When I was a kid comics were not comix and only a Goober read them when he was grown up. They had yet to become the graphic novels taken seriously by any student of pop culture.
It was a more child-friendly era and so comics were governed by a “code” that eliminated overt swearing. I would not defend this as entirely effective or morally vital, but I will defend its use in my case.
I grew up in the kind of house where swearing was not a sin, but nobody did it. It was “crude” talk . . . and a sign of boorish manners. It is easy enough to learn to swear, but in that era there was little or none of it on television. I went to public school up to the first part of seventh, but my friends did not use “bad words” very often.
Comics in that Stan Lee era would often contain the phrase, “What the . . . ” Mockery is easy regarding such dodges, but it protected a sort of innocence in me. I had no idea what come next . . . “What ‘What the . . ‘?” I wondered, but I never knew.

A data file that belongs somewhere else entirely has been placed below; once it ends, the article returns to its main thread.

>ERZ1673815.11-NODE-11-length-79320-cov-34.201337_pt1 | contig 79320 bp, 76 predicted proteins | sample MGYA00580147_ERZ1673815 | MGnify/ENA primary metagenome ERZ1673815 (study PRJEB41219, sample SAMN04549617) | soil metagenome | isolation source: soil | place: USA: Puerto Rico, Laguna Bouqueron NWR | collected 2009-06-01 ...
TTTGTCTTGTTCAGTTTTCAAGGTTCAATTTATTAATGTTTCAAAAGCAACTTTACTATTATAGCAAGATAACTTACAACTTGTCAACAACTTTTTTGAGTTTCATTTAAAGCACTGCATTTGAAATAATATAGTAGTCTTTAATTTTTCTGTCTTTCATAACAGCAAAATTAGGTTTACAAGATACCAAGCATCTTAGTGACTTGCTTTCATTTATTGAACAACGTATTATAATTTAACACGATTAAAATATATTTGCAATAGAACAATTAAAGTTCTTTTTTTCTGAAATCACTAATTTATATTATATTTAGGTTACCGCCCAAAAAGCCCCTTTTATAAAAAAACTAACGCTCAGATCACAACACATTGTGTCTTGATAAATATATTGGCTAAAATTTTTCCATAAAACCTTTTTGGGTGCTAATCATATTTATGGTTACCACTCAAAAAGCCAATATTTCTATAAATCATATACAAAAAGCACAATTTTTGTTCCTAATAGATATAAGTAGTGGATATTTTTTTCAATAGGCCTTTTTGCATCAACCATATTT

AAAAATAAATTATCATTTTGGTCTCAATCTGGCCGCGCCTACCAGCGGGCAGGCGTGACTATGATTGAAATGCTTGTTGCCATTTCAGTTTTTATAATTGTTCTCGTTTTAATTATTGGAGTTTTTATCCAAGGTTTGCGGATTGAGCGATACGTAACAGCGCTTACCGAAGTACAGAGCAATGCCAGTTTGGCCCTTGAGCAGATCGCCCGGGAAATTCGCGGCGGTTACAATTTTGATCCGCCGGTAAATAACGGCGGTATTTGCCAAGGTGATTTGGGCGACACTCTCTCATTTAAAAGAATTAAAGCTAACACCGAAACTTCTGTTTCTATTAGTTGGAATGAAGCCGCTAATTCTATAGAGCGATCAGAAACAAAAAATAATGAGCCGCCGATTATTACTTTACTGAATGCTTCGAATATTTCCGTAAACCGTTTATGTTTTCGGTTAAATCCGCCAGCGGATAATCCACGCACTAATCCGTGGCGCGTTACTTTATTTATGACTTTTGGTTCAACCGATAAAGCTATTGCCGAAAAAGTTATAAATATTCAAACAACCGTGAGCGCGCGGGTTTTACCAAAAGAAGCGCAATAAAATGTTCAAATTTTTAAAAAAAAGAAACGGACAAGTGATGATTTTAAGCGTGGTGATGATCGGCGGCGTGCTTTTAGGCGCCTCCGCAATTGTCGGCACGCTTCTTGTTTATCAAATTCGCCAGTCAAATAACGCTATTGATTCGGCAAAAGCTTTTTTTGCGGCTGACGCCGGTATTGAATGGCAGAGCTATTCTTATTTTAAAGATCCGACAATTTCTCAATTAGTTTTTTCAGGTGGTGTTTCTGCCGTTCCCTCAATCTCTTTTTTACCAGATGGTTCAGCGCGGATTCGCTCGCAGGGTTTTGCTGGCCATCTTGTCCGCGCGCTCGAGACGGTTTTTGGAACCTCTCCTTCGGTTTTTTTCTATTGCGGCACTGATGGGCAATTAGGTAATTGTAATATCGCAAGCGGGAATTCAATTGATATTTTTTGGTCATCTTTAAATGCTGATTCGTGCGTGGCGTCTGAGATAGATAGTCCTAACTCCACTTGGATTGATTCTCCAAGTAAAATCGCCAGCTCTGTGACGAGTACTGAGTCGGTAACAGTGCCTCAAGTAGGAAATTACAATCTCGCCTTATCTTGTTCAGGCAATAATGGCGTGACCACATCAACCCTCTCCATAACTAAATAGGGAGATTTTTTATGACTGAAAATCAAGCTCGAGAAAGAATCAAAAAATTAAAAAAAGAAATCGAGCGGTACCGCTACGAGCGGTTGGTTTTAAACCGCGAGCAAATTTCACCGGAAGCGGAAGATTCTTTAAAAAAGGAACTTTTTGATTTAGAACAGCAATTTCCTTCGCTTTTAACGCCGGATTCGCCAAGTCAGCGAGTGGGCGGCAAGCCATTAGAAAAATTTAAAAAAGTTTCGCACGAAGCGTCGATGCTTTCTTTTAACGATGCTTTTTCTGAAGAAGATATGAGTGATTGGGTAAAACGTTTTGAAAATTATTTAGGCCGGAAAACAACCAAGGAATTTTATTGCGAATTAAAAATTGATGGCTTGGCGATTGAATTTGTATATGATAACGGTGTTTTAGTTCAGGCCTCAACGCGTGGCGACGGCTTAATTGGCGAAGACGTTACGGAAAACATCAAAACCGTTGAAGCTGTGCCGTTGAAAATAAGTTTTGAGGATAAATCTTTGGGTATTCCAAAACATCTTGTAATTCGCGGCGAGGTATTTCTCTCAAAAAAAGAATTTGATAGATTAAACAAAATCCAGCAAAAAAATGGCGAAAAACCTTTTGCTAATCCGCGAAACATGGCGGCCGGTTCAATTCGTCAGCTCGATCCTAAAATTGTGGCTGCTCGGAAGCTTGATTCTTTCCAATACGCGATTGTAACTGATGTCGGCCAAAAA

There was little harm in that and much good. It is easy enough to learn “bad” words, but being innocent of them was a pleasant time in my life.
The dark side of life came soon enough. I learned about troubles my friends faced and my own actions harmed my soul, but there was a time when the worst thing I could imagine was saying the “sh” word in school.
No great idea here or profound philosophical musings . . . just sorry that it is harder to live such a sheltered life than it used to be. Of course I know people too sheltered, as parents have withdrawn too far from society to compensate for degrading stuff, but I lived in a time when you could be mainstream and not hear much course talk.
I am thankful to my parents for that golden time and am sorry it was so hard a gift to give to my children.